Masters of Mobility


7.2 The Game Piece as Decorative Art

By the late 1600s, Jan Weenix had completed several large paintings for wealthy Amsterdam merchants, such as the series commissioned by Jacob Henriques de Granada (c. 1648-before 1700) for his house on the Nieuwe Herengracht, of which the central piece is now kept in the Scottish National Gallery [7].1 This important series, which precedes his later German commissions, may have been seen by German patrons. It is important also because it is the only series that is known in its original location as professional photographs were made before its dismantling in the 1920s [8-9]. In the original Amsterdam setting, the Edinburgh painting formed the centerpiece; it depicts the only hunting trophy of the ensemble.

In 1923 the series was sold in its entirety to the American press magnate William Randolph Hearst (1863-1951) and the immense Edinburgh painting, which measures 344 x 323 cm, was eventually bought by Paramount Studios in Hollywood, where it was used as a backdrop for films. It appeared in the late 1940s as part of the decor in two movies with actor Bob Hope [10-11].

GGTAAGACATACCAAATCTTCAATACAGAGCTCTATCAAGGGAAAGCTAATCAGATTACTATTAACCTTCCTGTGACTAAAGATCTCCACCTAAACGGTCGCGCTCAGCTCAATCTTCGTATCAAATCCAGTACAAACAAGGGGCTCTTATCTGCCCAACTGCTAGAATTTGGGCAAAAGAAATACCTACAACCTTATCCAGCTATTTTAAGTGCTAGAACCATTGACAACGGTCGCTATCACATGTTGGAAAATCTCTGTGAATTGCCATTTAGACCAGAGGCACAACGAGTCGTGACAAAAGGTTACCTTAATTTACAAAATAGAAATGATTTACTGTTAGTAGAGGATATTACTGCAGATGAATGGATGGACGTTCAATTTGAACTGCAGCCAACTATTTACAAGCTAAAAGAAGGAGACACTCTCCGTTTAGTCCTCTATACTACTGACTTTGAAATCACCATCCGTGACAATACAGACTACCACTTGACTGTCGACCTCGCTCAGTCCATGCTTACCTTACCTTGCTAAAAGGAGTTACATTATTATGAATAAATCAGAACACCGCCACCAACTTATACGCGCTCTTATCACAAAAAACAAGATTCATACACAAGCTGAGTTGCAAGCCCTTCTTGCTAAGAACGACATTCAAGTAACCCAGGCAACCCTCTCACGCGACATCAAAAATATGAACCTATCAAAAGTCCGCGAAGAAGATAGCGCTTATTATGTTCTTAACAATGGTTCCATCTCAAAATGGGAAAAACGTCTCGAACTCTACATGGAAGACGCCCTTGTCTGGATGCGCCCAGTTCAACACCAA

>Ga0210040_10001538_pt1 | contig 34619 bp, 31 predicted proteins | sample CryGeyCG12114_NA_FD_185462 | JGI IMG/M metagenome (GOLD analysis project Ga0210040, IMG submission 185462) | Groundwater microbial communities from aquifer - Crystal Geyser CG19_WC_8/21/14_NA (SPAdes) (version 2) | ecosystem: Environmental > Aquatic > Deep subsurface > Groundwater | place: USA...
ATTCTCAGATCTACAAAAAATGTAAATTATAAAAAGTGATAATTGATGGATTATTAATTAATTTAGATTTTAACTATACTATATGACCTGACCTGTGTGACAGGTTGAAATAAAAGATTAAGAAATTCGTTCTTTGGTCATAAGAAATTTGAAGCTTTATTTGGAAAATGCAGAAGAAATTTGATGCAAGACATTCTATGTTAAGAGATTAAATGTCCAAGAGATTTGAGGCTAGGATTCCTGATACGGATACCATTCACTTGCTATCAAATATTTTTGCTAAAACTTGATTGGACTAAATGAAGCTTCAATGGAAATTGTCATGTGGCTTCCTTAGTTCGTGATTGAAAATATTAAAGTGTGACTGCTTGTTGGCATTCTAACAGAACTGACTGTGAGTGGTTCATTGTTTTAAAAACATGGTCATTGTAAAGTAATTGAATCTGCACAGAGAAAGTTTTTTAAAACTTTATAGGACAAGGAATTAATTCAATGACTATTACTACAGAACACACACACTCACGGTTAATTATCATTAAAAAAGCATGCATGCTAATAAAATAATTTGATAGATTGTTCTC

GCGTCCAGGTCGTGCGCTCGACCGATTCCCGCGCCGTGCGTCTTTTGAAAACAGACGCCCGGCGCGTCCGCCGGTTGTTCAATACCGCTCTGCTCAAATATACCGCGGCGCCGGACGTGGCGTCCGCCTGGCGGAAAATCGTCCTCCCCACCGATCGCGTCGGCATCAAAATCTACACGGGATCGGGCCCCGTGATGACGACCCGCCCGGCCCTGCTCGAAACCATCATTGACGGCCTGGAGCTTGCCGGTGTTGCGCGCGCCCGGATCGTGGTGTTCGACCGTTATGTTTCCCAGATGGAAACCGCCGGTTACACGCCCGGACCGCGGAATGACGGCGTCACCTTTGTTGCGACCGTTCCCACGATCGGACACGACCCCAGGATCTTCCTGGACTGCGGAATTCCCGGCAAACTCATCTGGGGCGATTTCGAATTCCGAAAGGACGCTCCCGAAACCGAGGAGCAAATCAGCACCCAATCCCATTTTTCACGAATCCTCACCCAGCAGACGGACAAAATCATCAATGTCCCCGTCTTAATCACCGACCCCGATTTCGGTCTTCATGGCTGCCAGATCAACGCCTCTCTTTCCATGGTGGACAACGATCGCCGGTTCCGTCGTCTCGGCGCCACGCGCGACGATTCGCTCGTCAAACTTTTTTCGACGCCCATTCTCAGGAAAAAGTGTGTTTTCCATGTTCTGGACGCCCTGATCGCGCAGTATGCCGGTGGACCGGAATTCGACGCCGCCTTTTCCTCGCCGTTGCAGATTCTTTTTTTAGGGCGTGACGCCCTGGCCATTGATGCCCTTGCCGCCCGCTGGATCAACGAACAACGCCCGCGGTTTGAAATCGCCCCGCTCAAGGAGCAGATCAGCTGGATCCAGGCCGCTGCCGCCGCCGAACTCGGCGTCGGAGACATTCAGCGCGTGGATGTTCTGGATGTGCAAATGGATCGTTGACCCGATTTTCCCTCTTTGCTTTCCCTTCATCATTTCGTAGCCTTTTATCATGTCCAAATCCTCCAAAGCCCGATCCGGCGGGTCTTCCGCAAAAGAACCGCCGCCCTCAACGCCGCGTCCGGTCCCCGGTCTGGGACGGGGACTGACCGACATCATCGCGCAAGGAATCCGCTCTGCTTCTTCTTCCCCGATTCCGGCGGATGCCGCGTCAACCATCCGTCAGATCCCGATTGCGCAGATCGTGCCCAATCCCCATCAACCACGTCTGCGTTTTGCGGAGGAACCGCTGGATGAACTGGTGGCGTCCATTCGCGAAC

Jan Weenix
Huntsman with dog and venison in a landscape, seen through a window, dated 1697
Edinburgh (city, Scotland), National Galleries Scotland, inv./ NG 2523


View of the Granada Series in situ at the Nieuwe Herengracht 99, Amsterdam, before 1922 (1)


View of the Granada Series in situ at the Nieuwe Herengracht 99, Amsterdam, before 1922 (2)


Monsieur Beaucaire (RKO 1946)
Paramount Studios, film still


Abigail, Dear Heart (RKO 1948) )
Paramount Studios, film still


1 Van Wagenberg-Ter Hoeven 2018A, p. 371-374, nos. 252-256, ill.

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